Emotions, nostalgia and critical existential questions featured on this Chequerboard of Zoom. In a couple of hours we travelled from an Italian paradise to a patchouli-scented gran on the 1970s’ rock festival scene. In between, we plunged the depths of domestic violence, prompted memories of clothes line tennis, and debated the merits of just one word. Each allocated a comic character by Linda B, we wondered how appropriate they could be.
After hearing Fortress, the poem read by Damaris, we were left in no doubt about the emotional attachment she felt for an Italian location that had been her home for nine years. Rich descriptions of growling thunder, roses, lizards and sunlight on the ridge, touched all the senses – her writing took us there, resonating with memories.
Minnie the Minx she was not.
We joined a nefarious escapade to purloin coal in the first chapter of Joanne’s Coal dust and fisticuffs. A pram loaded with stolen coal under two sleeping weans was nearly discovered when “polis” was shouted in alarm. Characters were made real with natural dialogue as they saw-off prying official eyes, and later revealed what had happened behind closed doors when a stretcher removed the bruised body of one of the wives.
A far cry from Lord Snooty – but sooty maybe.
Linda H’s thought-provoking, nitty-gritty short story about anticipated domestic violence, was met with silence at first. She’s warned us that Losing was going to be grim. As the victim’s treatment got worse and worse, we wondered if she could have pulled back a little, let more be less – and make what she described as a short, short story into a piece of flash fiction with big impact.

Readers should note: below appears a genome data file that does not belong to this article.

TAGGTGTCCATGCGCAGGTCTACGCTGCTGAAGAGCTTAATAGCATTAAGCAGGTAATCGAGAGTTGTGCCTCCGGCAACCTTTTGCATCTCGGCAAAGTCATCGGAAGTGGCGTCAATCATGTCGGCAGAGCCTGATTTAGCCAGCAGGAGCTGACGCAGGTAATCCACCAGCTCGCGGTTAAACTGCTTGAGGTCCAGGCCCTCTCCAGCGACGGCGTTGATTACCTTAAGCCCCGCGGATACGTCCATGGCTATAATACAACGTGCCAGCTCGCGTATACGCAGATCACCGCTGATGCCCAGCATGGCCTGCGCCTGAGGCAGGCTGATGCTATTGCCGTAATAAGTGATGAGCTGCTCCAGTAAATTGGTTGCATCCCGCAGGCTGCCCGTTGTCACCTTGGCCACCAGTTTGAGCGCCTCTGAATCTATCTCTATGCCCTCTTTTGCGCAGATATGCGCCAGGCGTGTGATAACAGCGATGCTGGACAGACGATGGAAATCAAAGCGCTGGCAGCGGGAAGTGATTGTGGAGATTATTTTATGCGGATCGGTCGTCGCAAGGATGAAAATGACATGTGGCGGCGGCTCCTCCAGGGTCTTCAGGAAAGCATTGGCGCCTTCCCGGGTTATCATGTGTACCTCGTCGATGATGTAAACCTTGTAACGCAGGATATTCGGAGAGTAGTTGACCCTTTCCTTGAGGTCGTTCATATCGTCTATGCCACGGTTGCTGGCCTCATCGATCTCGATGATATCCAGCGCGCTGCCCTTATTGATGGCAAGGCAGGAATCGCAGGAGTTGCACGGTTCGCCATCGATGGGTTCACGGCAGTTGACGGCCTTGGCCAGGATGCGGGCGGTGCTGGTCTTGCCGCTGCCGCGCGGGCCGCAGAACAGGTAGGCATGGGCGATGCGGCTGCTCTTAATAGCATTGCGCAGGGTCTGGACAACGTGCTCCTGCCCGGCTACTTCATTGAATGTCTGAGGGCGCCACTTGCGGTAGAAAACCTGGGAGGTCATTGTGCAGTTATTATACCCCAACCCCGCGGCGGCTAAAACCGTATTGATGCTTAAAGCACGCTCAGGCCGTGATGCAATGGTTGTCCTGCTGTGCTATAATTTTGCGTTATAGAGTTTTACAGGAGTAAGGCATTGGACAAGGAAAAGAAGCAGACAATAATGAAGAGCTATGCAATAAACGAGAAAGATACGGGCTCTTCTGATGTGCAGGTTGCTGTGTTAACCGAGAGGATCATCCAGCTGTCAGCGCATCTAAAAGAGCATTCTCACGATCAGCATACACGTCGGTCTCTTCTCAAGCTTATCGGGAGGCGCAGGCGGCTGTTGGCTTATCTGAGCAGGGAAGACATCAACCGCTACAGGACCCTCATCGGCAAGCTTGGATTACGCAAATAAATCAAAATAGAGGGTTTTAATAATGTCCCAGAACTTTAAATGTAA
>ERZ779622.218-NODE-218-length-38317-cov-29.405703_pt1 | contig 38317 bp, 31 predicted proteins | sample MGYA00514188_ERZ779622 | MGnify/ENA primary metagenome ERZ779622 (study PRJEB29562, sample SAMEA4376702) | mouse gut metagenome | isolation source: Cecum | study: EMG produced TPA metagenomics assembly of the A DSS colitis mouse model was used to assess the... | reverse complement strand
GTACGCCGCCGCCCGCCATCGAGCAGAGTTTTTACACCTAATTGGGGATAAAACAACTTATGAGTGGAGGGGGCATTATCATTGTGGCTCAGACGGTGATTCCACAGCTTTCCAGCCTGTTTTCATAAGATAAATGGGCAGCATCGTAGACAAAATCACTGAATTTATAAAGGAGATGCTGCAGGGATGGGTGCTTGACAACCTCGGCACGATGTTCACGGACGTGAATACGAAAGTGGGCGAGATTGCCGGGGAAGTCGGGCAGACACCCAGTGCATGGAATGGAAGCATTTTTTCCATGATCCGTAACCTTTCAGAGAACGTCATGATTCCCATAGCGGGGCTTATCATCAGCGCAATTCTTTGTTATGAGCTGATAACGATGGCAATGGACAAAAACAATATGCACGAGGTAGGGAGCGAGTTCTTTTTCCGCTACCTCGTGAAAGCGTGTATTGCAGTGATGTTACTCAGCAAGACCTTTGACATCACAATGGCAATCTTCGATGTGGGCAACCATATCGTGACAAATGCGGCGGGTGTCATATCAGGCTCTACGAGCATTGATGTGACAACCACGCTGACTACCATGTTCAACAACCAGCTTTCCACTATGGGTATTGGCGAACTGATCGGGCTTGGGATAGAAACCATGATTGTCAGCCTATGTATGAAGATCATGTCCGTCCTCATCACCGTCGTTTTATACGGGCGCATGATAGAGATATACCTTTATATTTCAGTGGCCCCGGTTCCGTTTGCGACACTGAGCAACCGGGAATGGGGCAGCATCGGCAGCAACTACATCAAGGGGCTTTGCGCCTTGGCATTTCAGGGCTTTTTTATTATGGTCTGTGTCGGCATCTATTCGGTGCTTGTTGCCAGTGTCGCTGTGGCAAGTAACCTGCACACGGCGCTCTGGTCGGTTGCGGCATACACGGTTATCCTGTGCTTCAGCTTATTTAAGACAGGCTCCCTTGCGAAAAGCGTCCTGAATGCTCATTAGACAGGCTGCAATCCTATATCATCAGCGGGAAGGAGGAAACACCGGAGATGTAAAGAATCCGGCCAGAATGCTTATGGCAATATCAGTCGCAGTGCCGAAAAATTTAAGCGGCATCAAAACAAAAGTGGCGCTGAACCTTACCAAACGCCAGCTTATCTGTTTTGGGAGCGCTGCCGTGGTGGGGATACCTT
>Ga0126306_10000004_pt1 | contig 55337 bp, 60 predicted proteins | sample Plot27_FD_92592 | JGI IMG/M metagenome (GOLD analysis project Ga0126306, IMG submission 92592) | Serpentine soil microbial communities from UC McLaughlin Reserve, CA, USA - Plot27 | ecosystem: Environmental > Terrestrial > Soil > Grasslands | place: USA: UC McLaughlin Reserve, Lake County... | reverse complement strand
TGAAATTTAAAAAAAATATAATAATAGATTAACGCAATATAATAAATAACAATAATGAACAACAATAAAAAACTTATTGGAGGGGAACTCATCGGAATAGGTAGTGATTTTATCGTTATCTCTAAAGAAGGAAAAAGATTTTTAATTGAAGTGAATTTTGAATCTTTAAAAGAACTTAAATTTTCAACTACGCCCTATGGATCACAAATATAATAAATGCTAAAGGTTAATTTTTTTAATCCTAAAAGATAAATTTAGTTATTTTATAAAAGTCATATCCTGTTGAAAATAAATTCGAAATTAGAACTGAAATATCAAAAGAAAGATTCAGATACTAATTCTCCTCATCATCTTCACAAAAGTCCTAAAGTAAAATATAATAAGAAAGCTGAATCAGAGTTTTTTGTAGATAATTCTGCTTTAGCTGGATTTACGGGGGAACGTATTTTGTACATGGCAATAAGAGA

How would the real Maw Broon have dealt with this?
My own attempt to bring childhood garden recollections full-circle with the one I cultivate now was met with appreciation and similar memories. Surviving stony ground told of swings, fights and football and the distinction between a patch of grass and a lawn. Fellow-Zoomers recalled using the clothes line for tennis or their Horse of the Year Show. Making connections had been important.
Maybe I was Billy the Whizz after all.
When should an English writer use “wee” rather than “little?” Jeanette’s concise poem, Good stuff, illustrated poetry being the right words in the right order, and we debated which the best fit was. Rhythm, accents and audiences influenced reactions – and even a challenge of cultural appropriation.
But, as she was Pansy Potter, we were wary of standing up to the strongman’s daughter.
As nineteen billion chickens threatened a revolution, Kirsty’s flash fiction gave the answer to the question posed since time began. With a character called Clucker and “what a load of nuggets” a cracking disparaging line, we still laughed with the final twist despite it being suggested in the title: Crossing the road.
Was this an example of chick-lit from Desperate Dan?
“And that was just the beginning,” Susan’s reading of the prologue ended. She did what we’ve often been advised to do, started in the heart of the action. Neighbours responding to a fire, apparent chaos and a title of Twisted all forewarned the reader of the mysterious big read ahead from her prologue.
Someone else was being Minnie the Minx as things were to emerge in a subsequent investigation.
Georgie’s gran, Ima Nutter, could have come from the Rev I M Jolly school of characters, as he follows her trail to festivals in days gone by. Had he found his grandfather? Was he the bass player in The Mystic Muffins? Linda B has promised us the final instalment of California Dreaming Nutter at the next Readaround.
Her character was really like Gnasher – a determined dog with a bone.
As ever, we learned a little from each for our own writing as well as developing more skills in what is likely to be the short-term future for the club.
Go on, try yourself in a fortnight.